Excellent find, re: the Gunaratana quote. That makes a lot of sense and validates the unnerving discontent I had with regards to the treatment of moha as being synonymous to avijja.
You mention dependent origination, and whilst I'm normally the first to dive into a comparative discussion on the three-life/temporal/objective model versus the structural/subjective model of dependent origination, I might hold back just for a moment to pose the following question that seem more pertinent to the topic at hand...
A putthujana obviously possesses a degree of avijja (complete ignorance?) whereas at the other end of the spectrum an arahant has none. A sekha (non-arahant noble one) however, would presumably be somewhere in between. How does dependent origination apply to the sekha? Is there avijja sometimes, is there avijja in different degrees, or is it an all or nothing case of vijja and avijja, period? If it's something other than "always yes" or "always no", what implications does this have on our understanding of dependent origination, and the concept of avijja in general?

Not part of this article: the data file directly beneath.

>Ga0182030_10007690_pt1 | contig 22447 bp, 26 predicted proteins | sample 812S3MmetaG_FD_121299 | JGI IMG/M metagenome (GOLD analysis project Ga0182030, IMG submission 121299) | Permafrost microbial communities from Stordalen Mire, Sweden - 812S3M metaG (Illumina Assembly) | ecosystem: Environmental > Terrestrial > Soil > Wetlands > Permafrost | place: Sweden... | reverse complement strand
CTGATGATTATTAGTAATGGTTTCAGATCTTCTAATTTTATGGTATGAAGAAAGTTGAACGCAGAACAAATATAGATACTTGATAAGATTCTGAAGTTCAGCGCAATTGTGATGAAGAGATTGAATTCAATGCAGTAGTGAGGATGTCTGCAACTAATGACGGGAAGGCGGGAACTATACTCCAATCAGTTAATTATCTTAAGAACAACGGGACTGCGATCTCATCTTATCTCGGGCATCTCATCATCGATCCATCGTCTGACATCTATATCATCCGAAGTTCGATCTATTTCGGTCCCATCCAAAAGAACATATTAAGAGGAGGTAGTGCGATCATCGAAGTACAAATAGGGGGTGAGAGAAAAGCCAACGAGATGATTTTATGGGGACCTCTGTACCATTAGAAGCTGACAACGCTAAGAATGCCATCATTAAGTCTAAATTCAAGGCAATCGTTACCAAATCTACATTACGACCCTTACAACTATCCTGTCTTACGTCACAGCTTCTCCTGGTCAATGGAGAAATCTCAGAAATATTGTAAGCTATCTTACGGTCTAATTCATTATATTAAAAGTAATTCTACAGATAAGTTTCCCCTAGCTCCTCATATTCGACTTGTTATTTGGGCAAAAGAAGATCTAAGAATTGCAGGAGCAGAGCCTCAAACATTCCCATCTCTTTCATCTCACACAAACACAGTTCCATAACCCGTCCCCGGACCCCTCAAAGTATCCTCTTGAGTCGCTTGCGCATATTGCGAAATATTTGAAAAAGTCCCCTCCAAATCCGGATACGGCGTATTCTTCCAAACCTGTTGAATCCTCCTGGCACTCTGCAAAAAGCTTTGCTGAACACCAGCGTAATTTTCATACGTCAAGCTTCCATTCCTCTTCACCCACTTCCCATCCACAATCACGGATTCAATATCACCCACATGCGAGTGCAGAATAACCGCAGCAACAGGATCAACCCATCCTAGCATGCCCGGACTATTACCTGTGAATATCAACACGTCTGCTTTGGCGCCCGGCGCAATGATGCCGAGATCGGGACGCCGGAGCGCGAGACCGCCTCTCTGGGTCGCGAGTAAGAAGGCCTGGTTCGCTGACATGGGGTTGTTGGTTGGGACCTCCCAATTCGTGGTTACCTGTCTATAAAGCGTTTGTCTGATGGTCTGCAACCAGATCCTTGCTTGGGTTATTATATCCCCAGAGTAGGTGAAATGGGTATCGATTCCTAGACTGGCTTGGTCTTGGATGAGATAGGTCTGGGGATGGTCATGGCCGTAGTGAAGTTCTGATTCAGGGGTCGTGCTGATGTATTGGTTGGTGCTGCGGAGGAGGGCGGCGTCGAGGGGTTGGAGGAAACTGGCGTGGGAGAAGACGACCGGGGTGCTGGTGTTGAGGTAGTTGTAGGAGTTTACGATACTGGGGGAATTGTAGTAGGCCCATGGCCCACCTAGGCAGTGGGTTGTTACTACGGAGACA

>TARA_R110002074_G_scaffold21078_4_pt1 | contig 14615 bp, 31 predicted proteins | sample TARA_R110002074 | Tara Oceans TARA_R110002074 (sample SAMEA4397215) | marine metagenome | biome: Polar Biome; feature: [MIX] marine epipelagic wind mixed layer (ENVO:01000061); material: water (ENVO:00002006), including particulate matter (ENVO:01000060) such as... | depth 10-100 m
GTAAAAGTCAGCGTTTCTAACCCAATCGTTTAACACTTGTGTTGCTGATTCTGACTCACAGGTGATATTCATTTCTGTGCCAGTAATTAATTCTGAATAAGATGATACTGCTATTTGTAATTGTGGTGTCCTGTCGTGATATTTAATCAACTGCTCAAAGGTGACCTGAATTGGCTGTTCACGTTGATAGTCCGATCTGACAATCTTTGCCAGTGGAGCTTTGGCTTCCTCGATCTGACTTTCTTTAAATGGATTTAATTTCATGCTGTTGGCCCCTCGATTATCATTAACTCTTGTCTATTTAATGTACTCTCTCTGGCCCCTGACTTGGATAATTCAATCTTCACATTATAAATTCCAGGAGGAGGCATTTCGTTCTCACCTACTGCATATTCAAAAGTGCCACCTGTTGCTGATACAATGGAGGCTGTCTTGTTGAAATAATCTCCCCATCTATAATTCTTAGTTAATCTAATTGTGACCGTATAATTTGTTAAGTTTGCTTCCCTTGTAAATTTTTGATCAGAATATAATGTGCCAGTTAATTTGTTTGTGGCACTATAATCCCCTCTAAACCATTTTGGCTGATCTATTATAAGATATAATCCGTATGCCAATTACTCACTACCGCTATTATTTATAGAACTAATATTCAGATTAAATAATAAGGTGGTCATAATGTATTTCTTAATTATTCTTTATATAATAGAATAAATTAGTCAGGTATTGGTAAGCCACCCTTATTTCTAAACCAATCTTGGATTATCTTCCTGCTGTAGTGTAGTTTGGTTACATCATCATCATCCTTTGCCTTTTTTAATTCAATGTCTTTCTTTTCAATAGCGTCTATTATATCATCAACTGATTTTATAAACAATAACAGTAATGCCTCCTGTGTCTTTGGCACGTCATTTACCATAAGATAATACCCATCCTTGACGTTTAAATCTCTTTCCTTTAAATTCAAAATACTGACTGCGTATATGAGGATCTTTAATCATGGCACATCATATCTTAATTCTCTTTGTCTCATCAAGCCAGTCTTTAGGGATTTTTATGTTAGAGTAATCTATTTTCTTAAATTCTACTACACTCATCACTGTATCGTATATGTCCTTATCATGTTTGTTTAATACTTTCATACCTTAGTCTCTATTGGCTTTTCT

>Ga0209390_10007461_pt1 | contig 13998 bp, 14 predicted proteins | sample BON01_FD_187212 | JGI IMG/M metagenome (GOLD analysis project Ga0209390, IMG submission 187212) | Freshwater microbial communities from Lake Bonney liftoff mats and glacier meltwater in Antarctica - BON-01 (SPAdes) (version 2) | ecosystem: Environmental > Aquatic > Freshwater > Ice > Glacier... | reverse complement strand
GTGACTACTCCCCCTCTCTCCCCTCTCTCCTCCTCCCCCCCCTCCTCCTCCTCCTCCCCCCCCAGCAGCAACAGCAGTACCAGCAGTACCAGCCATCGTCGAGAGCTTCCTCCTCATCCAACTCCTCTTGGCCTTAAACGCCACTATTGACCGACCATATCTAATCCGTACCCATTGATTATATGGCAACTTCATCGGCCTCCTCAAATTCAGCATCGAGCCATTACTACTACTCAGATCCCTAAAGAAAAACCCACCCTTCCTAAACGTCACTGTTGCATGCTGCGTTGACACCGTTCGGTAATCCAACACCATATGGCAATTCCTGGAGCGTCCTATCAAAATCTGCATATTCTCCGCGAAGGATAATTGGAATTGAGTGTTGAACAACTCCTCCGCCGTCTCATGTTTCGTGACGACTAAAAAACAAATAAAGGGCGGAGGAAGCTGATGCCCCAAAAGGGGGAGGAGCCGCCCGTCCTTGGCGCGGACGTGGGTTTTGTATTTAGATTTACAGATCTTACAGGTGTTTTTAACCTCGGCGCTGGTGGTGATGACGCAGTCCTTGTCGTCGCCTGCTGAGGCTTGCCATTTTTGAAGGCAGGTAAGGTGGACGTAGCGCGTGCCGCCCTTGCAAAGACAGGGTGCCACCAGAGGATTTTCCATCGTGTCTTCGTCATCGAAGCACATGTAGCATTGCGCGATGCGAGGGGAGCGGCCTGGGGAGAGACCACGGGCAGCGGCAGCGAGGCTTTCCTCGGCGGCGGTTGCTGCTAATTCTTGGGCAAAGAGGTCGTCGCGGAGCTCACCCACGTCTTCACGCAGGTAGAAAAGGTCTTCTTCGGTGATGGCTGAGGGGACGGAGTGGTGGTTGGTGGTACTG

"Do not force others, including children, by any means whatsoever, to adopt your views, whether by authority, threat, money, propaganda, or even education." - Ven. Thich Nhat Hanh
"The uprooting of identity is seen by the noble ones as pleasurable; but this contradicts what the whole world sees." (Snp 3.12)
"To argue with a person who has renounced the use of reason is like administering medicine to the dead" - Thomas Paine